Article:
An artificial system is studied consisting of salt solutions of different concentrations separated by a porous, "charged" membrane, through which a constant electric current is passed. Experiments on such systems demonstrate rhythmic variations of the transmembrane potential and the membrane resistance, which are concomitant with an oscillatory streaming of water solution across the membrane. The repetitive oscillations can be of a damped or undamped type dependent on the "stimulating" current density.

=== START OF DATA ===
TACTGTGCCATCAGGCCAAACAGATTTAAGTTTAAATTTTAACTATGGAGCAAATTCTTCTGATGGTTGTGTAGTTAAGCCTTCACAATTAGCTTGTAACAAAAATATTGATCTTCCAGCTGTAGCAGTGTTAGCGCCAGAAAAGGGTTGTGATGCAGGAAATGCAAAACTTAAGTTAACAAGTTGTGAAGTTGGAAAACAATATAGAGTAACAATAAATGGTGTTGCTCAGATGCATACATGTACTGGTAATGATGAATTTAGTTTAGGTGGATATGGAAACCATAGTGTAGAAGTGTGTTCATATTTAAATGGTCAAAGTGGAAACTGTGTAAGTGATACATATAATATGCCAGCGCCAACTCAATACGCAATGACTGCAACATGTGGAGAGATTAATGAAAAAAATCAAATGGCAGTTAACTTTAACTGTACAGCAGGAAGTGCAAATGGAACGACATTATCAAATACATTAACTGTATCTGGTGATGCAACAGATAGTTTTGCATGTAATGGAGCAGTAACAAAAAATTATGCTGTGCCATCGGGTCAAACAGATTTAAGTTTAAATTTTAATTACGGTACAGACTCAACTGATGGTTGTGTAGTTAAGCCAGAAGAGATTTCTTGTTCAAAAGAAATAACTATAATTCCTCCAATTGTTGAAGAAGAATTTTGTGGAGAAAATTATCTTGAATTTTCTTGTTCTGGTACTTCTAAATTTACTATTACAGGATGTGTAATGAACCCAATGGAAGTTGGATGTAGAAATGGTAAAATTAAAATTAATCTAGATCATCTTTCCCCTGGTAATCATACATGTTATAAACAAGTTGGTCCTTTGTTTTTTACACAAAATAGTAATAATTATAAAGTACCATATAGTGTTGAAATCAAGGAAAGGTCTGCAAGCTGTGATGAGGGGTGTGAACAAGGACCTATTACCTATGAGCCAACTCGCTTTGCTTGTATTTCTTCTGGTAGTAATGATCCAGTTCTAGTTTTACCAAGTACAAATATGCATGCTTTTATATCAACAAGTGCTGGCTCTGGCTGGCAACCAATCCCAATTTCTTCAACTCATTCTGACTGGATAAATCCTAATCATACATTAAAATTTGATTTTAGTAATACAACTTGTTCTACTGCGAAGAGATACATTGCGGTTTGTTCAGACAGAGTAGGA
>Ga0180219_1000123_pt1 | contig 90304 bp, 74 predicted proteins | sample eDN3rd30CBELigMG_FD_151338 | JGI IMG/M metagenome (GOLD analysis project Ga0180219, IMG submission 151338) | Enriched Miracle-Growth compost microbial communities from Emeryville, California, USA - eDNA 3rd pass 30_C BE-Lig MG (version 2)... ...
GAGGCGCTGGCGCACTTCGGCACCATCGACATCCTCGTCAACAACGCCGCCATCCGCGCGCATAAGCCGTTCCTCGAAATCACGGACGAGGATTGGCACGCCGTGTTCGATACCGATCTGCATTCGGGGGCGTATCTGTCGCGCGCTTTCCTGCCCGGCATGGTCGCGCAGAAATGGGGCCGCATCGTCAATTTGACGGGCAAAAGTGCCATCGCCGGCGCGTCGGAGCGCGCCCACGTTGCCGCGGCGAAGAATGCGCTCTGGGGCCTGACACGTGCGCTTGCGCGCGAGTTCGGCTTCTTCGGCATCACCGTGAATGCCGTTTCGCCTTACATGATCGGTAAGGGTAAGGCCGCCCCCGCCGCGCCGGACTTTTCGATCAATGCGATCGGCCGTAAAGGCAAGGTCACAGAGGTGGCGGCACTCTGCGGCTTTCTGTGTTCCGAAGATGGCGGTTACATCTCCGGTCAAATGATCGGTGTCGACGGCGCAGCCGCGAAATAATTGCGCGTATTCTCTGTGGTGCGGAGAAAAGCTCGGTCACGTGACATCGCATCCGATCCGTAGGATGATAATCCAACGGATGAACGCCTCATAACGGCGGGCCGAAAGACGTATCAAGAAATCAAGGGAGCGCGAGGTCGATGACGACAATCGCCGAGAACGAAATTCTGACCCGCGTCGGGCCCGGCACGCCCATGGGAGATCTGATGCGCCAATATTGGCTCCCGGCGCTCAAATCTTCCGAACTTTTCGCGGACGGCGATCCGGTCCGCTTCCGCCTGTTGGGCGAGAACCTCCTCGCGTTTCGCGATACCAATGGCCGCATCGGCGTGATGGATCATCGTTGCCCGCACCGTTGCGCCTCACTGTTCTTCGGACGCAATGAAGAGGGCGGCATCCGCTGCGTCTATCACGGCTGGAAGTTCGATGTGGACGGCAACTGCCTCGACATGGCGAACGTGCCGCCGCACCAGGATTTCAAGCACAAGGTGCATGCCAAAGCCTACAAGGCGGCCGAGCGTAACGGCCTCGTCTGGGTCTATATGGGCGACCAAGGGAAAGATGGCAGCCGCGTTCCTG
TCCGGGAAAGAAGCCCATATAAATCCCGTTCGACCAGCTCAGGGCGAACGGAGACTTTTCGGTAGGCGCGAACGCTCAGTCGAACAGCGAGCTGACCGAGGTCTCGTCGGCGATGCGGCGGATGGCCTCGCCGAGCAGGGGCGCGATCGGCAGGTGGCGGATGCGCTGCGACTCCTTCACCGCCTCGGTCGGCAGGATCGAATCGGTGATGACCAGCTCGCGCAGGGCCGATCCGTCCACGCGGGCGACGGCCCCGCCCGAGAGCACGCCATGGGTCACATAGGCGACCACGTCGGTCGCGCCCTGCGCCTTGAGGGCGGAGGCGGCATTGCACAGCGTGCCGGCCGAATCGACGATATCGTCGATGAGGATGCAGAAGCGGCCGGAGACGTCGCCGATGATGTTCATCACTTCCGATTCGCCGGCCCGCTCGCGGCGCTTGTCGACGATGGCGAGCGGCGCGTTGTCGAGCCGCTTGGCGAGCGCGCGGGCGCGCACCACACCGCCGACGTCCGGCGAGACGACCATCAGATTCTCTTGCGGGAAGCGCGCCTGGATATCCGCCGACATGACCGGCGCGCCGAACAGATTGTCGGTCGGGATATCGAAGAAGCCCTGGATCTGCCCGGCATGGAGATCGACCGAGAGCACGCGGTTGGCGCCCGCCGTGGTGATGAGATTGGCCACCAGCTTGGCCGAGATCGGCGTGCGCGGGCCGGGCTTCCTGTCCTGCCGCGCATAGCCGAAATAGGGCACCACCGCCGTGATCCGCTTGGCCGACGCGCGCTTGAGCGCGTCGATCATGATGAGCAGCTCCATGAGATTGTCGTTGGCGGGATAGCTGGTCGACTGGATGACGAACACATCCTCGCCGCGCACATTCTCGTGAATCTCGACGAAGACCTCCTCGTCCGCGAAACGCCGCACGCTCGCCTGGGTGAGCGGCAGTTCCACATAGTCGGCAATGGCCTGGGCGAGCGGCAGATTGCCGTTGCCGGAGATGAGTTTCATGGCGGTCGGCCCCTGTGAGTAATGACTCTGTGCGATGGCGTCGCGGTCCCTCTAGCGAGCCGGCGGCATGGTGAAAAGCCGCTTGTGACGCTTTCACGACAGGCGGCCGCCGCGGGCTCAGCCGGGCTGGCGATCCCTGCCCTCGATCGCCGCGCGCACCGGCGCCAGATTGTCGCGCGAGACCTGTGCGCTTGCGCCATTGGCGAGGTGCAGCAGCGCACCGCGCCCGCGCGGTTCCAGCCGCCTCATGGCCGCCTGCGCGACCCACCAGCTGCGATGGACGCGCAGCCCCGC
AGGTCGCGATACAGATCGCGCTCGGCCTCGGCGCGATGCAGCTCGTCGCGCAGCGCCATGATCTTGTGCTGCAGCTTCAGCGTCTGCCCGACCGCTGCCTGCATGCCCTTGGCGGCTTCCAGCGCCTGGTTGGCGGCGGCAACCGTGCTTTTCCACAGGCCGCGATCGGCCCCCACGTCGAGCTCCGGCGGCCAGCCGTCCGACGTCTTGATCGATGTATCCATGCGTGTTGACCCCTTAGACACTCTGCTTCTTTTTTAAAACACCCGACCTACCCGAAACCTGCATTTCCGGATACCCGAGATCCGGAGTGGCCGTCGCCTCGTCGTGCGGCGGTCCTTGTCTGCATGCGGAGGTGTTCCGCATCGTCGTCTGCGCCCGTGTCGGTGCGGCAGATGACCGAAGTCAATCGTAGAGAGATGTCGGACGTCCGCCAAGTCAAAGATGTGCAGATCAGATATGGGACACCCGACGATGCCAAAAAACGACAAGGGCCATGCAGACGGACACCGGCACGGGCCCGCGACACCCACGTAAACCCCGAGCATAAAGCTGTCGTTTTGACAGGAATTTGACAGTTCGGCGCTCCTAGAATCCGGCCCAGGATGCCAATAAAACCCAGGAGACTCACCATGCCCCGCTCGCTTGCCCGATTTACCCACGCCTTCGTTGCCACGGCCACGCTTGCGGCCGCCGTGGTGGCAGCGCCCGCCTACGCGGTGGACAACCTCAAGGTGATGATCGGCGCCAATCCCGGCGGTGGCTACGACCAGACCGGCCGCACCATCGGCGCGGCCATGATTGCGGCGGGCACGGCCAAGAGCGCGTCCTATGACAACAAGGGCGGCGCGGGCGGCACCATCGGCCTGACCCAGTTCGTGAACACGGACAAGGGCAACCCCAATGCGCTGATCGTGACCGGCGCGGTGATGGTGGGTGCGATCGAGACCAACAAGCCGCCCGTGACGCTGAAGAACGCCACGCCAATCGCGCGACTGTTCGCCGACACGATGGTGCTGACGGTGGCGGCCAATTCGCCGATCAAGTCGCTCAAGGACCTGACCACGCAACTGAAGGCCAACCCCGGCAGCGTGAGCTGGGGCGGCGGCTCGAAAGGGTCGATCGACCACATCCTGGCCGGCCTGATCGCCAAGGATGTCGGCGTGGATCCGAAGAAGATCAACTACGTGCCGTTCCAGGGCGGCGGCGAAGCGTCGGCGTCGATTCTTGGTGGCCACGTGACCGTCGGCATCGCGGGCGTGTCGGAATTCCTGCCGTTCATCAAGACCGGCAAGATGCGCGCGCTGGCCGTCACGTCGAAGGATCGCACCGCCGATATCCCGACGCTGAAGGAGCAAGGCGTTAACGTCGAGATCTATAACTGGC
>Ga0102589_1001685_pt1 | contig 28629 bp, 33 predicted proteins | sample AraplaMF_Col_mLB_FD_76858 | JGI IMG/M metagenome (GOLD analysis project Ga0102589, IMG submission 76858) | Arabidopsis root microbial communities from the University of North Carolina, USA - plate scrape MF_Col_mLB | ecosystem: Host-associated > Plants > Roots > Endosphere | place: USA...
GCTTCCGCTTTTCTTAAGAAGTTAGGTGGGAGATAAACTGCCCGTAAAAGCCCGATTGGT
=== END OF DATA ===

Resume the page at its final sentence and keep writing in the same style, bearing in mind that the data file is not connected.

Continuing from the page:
A qualitative discussion of the mechanism of the oscillations is given. It centers around the periodic resistance changes in the membrane, which result from a complicated interplay between the driving forces present. The importance of electro-osmotic effects is emphasized.

A few comparisons relating to possible electrophysiological implications are presented. In the metastable state of this membrane oscillator, "make" and "break" responses can be triggered by electric as well as by mechanical (pressure) "stimuli."

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